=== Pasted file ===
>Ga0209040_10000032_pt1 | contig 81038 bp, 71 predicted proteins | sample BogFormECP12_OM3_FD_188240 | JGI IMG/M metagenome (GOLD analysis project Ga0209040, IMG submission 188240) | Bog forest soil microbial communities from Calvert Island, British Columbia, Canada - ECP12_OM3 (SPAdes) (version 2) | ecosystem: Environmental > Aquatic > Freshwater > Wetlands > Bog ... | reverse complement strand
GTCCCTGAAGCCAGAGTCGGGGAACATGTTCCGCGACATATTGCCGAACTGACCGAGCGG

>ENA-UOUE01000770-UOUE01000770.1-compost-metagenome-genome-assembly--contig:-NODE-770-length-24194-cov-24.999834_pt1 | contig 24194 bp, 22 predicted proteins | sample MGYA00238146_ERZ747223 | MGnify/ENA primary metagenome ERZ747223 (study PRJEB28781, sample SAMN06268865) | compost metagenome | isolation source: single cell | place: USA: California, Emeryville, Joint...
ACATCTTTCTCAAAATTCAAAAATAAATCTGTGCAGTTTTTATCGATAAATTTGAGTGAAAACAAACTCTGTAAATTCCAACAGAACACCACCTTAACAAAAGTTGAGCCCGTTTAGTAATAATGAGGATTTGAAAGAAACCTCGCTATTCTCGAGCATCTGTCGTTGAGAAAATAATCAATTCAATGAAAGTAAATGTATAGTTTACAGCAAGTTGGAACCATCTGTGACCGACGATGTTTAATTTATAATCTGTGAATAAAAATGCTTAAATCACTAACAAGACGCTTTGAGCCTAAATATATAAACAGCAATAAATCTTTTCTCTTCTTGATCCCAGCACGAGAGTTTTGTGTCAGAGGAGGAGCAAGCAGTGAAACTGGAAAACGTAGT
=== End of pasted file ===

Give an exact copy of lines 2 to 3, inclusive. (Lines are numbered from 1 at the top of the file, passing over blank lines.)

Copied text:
GTCCCTGAAGCCAGAGTCGGGGAACATGTTCCGCGACATATTGCCGAACTGACCGAGCGG

>ENA-UOUE01000770-UOUE01000770.1-compost-metagenome-genome-assembly--contig:-NODE-770-length-24194-cov-24.999834_pt1 | contig 24194 bp, 22 predicted proteins | sample MGYA00238146_ERZ747223 | MGnify/ENA primary metagenome ERZ747223 (study PRJEB28781, sample SAMN06268865) | compost metagenome | isolation source: single cell | place: USA: California, Emeryville, Joint...